Originally from Gibson, Mississippi, Pastor James H. Buck, Jr. now calls North Philly his home. Five years ago, he moved to Philadelphia with his wife and two children to provide ministry to the Berean Baptist Church congregation. With ministers on both sides of his family and as the only male of five children, Pastor Buck grew up in a very disciplined household. Enlisting in the army after just two years of college did not come as a surprise to anyone who knew him.
“I was in the military for four years, where PT (physical training) is a foundational part of life. The military got me started with cardio and weightlifting on a daily basis. I thought about being a bodybuilder at one point, but—as you can see—I didn’t stick to it,” he jokes. However, after leaving the military, Pastor Buck did try to keep a fitness regimen going.
“I strive to stay in shape mentally and physically. It makes me feel good about myself.”
Pastor Buck also strives to support his church members to do the same thing. He got to know very early on the very serious challenges many in his flock face. “When I first got here, a large part of the congregation suffered from hypertension, diabetes, or some other health issue. It wasn’t hard to see the patterns. After a church reception or event where we served food, I would need to visit members at the hospital because they had eaten something they were not supposed to.”
So then we started change our feast-day menus to include good-for-you foods like: baked chicken, steamed carrots, nice salads, and whipped potatoes where chicken broth takes the place of butter—all this with the occasional slice of home-baked cake that Pastor Buck says is irresistible. (Remember, treats are fine on occasion and in small servings. Just add another 30 minutes—only ten minutes at a time—to your day’s exercise.)
Pastor Buck takes looking after his congregation to heart, literally, and understands the importance of leading by example.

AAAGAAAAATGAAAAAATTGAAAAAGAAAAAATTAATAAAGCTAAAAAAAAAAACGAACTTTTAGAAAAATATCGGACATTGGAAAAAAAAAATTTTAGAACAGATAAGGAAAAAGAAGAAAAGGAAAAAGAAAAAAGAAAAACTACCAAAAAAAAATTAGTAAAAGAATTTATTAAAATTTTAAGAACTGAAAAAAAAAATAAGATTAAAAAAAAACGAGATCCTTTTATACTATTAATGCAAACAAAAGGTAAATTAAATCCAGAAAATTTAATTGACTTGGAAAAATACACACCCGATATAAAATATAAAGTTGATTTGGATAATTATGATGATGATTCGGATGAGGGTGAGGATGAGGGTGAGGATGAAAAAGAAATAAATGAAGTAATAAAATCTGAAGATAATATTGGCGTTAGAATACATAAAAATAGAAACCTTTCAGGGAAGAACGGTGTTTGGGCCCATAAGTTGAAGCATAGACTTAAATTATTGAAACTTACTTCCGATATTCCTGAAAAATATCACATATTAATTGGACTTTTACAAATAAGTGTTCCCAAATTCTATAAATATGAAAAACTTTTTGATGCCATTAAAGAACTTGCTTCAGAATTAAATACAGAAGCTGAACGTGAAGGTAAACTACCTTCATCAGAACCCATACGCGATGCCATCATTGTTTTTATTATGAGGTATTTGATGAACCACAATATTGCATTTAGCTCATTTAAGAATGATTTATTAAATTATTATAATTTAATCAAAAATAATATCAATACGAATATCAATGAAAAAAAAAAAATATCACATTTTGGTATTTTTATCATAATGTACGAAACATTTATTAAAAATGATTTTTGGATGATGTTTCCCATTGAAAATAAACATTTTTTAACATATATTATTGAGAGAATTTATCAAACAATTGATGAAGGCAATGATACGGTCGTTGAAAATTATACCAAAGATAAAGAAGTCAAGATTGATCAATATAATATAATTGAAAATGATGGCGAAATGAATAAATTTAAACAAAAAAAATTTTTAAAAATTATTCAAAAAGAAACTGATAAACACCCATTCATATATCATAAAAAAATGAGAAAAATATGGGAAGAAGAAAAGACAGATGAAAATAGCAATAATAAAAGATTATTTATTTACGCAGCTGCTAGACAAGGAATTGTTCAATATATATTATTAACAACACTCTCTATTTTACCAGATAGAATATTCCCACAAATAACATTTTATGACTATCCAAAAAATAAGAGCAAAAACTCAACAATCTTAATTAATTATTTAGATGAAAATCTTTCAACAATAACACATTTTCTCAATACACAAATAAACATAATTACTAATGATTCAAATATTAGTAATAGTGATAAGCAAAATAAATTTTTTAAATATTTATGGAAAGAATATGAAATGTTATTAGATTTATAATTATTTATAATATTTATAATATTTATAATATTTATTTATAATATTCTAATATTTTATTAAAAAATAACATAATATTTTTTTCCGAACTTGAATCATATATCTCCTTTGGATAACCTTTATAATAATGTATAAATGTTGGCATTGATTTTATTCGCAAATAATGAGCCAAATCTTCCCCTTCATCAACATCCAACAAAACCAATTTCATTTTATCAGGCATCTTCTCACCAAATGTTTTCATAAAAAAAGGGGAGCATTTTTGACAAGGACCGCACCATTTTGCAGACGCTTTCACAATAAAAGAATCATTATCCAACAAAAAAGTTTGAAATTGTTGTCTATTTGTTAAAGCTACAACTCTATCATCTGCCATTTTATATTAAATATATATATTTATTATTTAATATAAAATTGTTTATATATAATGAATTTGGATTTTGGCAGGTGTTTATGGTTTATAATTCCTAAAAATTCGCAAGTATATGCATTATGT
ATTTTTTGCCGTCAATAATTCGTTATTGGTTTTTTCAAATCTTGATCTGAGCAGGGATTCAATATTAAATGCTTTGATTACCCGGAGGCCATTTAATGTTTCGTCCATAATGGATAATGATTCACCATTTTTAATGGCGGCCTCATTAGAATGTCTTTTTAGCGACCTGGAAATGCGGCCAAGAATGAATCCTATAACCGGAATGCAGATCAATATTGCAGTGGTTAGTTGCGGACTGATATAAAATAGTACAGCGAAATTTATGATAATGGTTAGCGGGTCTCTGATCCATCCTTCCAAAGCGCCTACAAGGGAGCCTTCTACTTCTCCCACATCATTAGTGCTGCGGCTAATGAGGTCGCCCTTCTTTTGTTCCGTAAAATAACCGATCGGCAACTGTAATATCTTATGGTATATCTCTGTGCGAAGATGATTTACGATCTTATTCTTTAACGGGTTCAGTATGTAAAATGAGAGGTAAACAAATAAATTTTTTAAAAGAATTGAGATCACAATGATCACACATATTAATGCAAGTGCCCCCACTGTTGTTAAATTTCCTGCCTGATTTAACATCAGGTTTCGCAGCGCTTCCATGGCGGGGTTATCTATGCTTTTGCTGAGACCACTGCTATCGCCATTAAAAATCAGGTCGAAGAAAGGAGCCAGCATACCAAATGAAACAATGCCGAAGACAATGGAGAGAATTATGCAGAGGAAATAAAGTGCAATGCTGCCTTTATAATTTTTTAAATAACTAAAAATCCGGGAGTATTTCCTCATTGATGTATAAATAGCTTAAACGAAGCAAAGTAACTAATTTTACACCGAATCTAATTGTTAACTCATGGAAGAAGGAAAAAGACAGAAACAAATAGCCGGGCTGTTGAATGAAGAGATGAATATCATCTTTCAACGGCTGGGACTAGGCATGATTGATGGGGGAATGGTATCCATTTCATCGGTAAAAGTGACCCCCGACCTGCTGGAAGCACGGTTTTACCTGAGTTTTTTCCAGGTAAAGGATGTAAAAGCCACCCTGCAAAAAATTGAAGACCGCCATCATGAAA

“As the saying goes, a congregation takes on the identity of its pastor. Preaching takes a lot of energy out of you so, pastors need to take their health seriously. I told everyone I am looking to lose 21 lbs by the end of the summer. I stopped eating fried foods. Now, I eat a lot more baked and grilled food. I love grilled food now.”
In fact, for Pastor Buck, faith and fitness go hand-in-hand.
“There is something spiritual about health. Your body is your temple.”
Because he knows a healthy lifestyle has to be about a balance of both diet and exercise, Pastor Buck, with the help of church members, started to hold zumba class, opening the weekly class to everyone in the neighborhood. They welcomed all ages, so that parents could come with their children, and families could workout and have fun together.
“Doing the zumba class as a community helped us challenge and encourage each other, and be an inspiration to one another. And everyone wanted us to continue these types of classes.”
Since then, Berean has had several more group fitness events that’s open to all, no matter your current physical shape. Pastor Buck helps everyone find common ground in the ways to think about getting healthier.
“I think being physically fit is important especially as we progress in age. If we change some of the things that we do, if we exercise, we can control things like diabetes–as one member of my congregation has done.”
Pastor Buck believes that “every congregation should emphasize the importance of healthy eating, healthy exercise” so much so that he would be up for a physical activity or biggest-loser-like challenge with other churches. “If you don’t have a Zumba class, get one! And find other ways to improve the lives of the congregation not only spiritually, but mentally and physically as well.” Amen to that.